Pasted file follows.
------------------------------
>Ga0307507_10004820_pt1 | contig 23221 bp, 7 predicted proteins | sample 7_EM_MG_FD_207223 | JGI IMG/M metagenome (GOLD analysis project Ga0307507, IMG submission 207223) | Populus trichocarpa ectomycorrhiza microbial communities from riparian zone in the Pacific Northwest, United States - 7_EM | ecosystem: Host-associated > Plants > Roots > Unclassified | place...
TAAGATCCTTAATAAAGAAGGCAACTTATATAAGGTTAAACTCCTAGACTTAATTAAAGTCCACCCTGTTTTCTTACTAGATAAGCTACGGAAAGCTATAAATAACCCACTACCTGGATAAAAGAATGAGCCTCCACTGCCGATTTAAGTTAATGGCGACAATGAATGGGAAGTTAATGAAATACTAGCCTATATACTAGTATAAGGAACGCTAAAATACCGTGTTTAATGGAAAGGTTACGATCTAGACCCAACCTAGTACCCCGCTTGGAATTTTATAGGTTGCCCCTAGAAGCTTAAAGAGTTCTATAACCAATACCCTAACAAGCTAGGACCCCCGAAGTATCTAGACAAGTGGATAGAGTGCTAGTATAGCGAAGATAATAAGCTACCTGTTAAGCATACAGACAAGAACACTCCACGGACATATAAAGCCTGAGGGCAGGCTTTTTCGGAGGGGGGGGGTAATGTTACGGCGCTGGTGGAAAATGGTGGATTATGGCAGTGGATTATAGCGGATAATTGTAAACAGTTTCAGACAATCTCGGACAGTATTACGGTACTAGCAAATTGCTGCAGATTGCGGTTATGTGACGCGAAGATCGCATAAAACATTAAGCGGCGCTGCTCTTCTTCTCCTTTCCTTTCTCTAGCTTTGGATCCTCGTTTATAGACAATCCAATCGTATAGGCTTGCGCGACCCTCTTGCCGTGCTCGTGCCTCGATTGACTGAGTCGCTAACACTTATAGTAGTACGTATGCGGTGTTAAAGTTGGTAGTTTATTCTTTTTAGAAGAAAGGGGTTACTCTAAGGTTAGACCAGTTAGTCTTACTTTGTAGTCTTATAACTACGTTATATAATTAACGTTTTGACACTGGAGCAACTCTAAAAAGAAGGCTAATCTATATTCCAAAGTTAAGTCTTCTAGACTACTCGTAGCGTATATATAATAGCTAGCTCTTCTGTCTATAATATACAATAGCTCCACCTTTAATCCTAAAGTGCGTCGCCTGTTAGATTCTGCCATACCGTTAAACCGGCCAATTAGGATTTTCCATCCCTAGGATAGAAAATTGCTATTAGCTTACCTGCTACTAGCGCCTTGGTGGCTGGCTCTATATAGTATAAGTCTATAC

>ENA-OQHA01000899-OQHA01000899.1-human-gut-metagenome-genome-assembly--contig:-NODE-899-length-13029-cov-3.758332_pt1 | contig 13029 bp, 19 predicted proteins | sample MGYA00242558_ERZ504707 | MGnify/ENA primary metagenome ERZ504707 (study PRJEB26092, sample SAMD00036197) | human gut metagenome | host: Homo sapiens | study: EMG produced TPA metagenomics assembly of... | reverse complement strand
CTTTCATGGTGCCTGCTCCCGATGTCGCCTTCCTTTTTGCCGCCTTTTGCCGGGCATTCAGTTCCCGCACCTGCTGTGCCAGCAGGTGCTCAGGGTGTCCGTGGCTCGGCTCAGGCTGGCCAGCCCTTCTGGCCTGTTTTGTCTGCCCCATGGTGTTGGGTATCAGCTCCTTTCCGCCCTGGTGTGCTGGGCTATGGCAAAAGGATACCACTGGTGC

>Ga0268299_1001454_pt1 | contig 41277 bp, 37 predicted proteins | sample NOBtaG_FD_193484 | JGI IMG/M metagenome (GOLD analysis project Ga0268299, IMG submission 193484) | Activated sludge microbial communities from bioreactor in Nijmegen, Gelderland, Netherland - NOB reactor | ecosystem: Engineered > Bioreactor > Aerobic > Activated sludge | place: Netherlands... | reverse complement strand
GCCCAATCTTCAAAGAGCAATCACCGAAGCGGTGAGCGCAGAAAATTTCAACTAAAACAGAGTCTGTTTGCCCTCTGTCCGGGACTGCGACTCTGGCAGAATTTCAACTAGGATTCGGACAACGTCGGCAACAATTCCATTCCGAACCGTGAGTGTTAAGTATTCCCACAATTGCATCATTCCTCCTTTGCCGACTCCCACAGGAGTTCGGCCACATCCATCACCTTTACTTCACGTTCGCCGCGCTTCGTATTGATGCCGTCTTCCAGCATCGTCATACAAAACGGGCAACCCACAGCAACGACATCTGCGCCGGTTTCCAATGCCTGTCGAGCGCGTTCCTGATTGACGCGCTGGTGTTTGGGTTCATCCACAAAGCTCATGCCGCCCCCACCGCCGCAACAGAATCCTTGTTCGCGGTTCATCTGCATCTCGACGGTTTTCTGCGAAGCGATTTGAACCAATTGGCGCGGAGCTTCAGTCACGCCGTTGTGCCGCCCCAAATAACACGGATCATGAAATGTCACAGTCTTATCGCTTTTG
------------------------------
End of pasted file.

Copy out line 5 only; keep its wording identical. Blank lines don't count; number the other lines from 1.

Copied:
>Ga0268299_1001454_pt1 | contig 41277 bp, 37 predicted proteins | sample NOBtaG_FD_193484 | JGI IMG/M metagenome (GOLD analysis project Ga0268299, IMG submission 193484) | Activated sludge microbial communities from bioreactor in Nijmegen, Gelderland, Netherland - NOB reactor | ecosystem: Engineered > Bioreactor > Aerobic > Activated sludge | place: Netherlands... | reverse complement strand